The Bank of New Zealand lifted first-half net profit nearly 31%, largely due to smaller unrealised losses on financial instruments. Net profit for the six months ended March was $298 million.
Radio New Zealand's business editor reports cash earnings at BNZ, which is owned by National Australia Bank, rose 8.7%.
Managing director Andrew Thorburn attributed the outcome to continued investment in the business.
The bank highlighted the growth in its customer deposits which were up by nearly 11%, $3.6 billion, compared with the same six months a year earlier.
Mr Thorburn said actively growing BNZ's deposit base, diversifying its presence in wholesale funding markets and holding prudent levels of cash and other liquid assets contributed to maintaining its rock-solid balance sheet and maintaining its AA- credit rating.
He said BNZ's average lending volumes rose 3.3%, $1.9 billion, and that lending grew particularly to agriculture.
Mr Thorburn said the bank's deposits have been growing at a significantly faster rate than its lending.
"For us in the half, we've grown our deposits 4.8%, so that's good, we've grown at 10% over the year, but in this last half our lending's gone up 1.8%, so that's probably the ratio that we're more comfortable with and that we're more familiar with in recent times."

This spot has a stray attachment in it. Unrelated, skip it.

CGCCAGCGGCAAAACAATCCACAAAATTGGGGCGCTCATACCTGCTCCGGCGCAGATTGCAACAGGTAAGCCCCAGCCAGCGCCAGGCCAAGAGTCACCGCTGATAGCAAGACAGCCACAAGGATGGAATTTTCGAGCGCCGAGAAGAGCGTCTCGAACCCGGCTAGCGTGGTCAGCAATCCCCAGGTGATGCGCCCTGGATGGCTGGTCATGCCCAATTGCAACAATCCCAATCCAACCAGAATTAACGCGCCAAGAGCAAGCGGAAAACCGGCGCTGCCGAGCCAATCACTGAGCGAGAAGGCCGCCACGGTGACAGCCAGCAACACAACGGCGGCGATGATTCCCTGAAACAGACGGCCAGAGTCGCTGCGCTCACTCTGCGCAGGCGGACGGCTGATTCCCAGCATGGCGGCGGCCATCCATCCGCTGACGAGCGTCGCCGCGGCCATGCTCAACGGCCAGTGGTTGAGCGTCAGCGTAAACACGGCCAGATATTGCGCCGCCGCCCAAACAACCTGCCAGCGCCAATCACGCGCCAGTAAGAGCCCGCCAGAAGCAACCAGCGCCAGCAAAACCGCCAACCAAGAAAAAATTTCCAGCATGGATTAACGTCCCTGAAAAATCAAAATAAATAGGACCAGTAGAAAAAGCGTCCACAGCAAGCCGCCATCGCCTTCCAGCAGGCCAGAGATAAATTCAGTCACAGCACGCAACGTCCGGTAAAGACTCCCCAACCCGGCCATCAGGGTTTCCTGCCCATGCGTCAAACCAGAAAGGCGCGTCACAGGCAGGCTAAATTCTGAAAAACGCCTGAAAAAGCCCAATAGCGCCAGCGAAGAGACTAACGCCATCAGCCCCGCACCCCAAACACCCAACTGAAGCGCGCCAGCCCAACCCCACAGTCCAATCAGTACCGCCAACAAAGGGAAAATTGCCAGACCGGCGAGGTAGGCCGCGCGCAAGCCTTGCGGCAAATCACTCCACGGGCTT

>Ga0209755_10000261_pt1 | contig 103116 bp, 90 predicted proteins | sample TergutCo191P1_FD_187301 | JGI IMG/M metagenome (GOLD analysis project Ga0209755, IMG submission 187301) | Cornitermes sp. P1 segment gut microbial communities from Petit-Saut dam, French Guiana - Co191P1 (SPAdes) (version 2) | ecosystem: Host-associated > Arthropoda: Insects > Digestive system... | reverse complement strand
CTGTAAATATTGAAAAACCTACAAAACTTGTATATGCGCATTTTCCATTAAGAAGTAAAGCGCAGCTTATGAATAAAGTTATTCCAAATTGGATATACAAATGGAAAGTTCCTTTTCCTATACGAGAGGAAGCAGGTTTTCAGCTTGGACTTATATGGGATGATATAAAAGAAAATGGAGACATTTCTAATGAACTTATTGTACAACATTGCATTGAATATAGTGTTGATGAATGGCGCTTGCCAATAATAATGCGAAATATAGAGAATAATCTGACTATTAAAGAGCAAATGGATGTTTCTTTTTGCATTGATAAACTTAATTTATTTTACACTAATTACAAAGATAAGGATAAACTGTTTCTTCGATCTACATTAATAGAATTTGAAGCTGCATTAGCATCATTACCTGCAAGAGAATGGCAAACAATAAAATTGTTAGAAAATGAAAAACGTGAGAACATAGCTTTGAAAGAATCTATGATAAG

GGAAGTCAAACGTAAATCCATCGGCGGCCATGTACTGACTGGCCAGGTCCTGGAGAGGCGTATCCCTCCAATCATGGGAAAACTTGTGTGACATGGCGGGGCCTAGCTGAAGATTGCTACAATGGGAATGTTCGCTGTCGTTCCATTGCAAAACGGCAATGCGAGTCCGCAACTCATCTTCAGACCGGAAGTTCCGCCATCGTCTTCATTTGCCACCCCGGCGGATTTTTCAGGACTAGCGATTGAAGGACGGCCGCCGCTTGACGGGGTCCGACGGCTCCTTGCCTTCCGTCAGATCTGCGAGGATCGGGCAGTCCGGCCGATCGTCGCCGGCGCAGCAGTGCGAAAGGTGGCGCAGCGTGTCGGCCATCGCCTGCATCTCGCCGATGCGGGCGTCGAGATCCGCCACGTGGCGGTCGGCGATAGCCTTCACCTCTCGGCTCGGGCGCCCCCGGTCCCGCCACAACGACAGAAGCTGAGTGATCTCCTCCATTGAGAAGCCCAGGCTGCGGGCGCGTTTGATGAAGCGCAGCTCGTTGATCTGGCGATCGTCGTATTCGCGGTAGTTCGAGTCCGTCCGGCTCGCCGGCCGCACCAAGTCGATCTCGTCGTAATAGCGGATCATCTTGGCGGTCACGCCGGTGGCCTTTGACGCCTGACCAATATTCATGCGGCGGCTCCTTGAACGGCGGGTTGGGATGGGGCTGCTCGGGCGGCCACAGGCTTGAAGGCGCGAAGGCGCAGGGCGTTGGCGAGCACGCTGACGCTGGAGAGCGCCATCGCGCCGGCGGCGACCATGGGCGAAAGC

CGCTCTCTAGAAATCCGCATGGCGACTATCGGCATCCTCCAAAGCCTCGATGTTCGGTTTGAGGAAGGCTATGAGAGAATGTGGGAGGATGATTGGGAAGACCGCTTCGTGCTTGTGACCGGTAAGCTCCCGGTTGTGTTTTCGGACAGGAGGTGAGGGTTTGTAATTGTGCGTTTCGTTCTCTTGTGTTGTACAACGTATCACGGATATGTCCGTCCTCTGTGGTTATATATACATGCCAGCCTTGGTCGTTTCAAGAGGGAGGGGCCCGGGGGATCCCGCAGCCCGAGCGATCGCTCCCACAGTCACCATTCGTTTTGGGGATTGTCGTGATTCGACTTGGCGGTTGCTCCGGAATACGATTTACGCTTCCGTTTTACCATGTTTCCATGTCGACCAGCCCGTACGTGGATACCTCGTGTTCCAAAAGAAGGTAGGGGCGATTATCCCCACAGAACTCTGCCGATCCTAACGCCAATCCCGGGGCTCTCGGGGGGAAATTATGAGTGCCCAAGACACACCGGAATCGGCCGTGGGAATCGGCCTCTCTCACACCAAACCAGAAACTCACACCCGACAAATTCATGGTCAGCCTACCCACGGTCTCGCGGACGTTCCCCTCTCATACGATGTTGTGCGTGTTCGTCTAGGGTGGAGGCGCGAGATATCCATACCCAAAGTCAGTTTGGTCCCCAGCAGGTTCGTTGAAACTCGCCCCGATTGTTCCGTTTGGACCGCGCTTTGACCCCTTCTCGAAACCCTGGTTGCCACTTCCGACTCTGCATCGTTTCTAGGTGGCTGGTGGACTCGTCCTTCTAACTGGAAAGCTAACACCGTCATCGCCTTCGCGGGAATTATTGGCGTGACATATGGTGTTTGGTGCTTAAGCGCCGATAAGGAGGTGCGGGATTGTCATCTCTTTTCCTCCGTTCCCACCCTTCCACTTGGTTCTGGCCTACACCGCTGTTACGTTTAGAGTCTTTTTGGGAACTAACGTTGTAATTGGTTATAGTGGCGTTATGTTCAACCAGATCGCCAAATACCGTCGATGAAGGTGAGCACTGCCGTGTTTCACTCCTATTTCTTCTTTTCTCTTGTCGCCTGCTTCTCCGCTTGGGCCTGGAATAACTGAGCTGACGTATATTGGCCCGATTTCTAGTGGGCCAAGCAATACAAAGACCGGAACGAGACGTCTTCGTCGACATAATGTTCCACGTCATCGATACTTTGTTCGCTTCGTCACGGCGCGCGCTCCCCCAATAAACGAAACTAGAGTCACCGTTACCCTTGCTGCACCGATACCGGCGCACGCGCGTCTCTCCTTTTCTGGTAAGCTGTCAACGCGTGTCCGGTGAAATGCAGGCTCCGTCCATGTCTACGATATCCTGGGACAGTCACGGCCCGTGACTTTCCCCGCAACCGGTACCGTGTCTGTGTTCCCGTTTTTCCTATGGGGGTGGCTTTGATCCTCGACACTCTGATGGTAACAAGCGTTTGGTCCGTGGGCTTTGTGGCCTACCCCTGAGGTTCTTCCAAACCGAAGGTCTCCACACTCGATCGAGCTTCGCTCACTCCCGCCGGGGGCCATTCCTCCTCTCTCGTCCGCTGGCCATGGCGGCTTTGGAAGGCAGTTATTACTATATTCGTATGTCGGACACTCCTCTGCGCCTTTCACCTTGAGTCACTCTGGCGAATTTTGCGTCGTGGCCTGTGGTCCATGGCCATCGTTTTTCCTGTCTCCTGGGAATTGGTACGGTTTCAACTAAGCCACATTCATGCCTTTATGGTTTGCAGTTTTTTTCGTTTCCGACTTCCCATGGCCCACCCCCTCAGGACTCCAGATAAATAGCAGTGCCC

The improving economy and current low interest rates helped cut the charge to provide for bad debts by 12.5% in the latest six months.
BNZ said that came from reductions across the business, agricultural and retail sectors.
Parent company National Australia Bank reported a first half profit of $A2.92 billion, up 23% from the previous first half.
AAP reports the NAB's result takes the combined cash profits made by the big four banks in the first six months of their fiscal years to $A13.4 billion.